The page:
The TRANSVERSE study suggests TRT in hypogonadal men may not increase risk of heart attack or stroke

2 min

Reviewed Research

The Testosterone Replacement Therapy for Assessment of Long-term Vascular Events and Efficacy Response in Hypogonadal Men (TRAVERSE) trial was a phase 4, randomised, double-blind, placebo-controlled, non-inferiority, event-driven multicentre trial (with an inaccurate acronym).

The study was designed to determine the effects of testosterone replacement therapy on the incidence of major adverse cardiac events in middle-aged and older men with hypogonadism. The trial was mandated by the US FDA because of uncertainty about the risk of heart attack and stroke in men treated with testosterone for symptomatic relief of low levels arising from comorbidities associated with aging.


Although primarily a safety trial, TRAVERSE included efficacy sub-studies of sexual function, depression, bone fracture, diabetes and anaemia.



Participants were randomised to treatment with either transdermal testosterone gel or placebo. The testosterone treatment group was titrated to maintain plasma testosterone levels between 12.1-26.0 mmol/l while the placebo group received a sham dose adjustment.

The average duration of treatment was 22 months for both groups, and follow-up averaged 33 months.

Discontinuation rates were 61.4% and 61.7% in the testosterone and placebo groups, respectively; higher than anticipated (30-40%). Participants used testosterone gel or placebo for just over two-thirds of the eligible time.

The median rise in serum testosterone levels (at 12 months) was 5 nmol/l (interquartile range, 1.2 to 10.8) in the testosterone group, and 0.5 nmol/l (IQR, -0.7 to 1.9) in the placebo group.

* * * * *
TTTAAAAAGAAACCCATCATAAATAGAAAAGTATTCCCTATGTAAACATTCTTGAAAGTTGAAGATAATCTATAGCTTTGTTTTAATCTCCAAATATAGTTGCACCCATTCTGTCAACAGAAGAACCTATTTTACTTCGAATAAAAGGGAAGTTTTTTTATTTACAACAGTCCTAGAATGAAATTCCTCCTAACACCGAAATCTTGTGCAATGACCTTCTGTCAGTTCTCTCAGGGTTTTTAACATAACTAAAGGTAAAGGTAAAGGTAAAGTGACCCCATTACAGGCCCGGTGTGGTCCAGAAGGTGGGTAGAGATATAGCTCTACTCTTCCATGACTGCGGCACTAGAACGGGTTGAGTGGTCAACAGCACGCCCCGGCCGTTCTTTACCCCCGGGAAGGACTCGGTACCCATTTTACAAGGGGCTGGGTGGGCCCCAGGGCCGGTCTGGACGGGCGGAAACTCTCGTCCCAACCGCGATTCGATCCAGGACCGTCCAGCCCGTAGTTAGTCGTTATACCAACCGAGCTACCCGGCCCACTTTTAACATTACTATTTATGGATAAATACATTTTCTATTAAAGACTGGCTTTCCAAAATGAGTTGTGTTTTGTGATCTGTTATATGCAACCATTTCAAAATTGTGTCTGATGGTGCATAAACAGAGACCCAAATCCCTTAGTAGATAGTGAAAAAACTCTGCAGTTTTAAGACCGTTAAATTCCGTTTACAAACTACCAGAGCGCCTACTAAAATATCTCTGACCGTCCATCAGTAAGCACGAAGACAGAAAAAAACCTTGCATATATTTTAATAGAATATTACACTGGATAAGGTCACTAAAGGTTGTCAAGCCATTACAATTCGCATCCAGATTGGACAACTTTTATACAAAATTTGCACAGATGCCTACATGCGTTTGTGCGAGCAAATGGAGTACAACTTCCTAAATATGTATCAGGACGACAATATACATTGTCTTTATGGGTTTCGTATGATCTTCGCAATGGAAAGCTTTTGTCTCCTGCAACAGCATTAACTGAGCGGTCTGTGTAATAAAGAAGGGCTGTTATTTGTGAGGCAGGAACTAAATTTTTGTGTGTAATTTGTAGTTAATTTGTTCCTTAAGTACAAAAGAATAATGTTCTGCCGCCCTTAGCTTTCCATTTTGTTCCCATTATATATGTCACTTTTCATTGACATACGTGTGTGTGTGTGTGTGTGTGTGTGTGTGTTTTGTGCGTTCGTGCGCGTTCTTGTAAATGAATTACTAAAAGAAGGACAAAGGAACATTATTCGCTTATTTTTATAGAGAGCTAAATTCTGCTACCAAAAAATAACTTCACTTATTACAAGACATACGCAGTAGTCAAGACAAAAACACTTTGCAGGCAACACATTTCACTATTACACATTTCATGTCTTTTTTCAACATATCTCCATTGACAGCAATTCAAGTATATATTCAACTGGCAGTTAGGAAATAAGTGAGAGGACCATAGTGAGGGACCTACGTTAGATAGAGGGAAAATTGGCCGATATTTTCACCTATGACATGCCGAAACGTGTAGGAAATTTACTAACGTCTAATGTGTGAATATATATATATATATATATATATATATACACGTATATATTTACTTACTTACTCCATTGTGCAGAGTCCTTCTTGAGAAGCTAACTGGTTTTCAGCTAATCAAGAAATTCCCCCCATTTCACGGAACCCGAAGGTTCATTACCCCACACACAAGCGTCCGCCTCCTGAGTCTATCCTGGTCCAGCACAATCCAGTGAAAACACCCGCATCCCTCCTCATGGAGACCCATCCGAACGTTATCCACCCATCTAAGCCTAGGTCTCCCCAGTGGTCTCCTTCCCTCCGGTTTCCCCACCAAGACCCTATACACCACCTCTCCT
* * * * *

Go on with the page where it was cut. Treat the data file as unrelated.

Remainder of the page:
The median serum testosterone level in the testosterone group at this time was 12.9 mmol/l (IQR, 9 to 18.2). Many men (at least 25%) on testosterone treatment failed to reach the serum testosterone target range.


The occurrence of the study’s primary endpoint was not different between testosterone and placebo groups (hazard ratio, 0.96; 95% confidence interval, 0.78 to 1.17). Secondary endpoints also occurred at similar rates.

Higher rates of atrial fibrillation, acute kidney injury and pulmonary embolism occurred in the testosterone group than in the placebo group.

In the sexual function sub-study, the primary outcome – increased sexual activity – was higher in the testosterone group than in the placebo group.

The secondary endpoints of sexual function and libido improved more with testosterone than with placebo. Erectile function was not different between groups.

Prespecified subgroup analyses in the sexual function sub-study showed that testosterone increased sexual activity in men with (but not without) prior cardiovascular disease, in men aged over (but not under) 65 years, and in White (but not Black) men.


The TRAVERSE study “provides critical safety information for patients and providers who are faced with making decisions about testosterone treatment” for men who share the characteristics of those enrolled in the trial.

“However, the safety of longer-term therapy, the implications of supplementation to reach higher testosterone levels, and the adverse effects that appear to be associated with this therapy must be better understood.”

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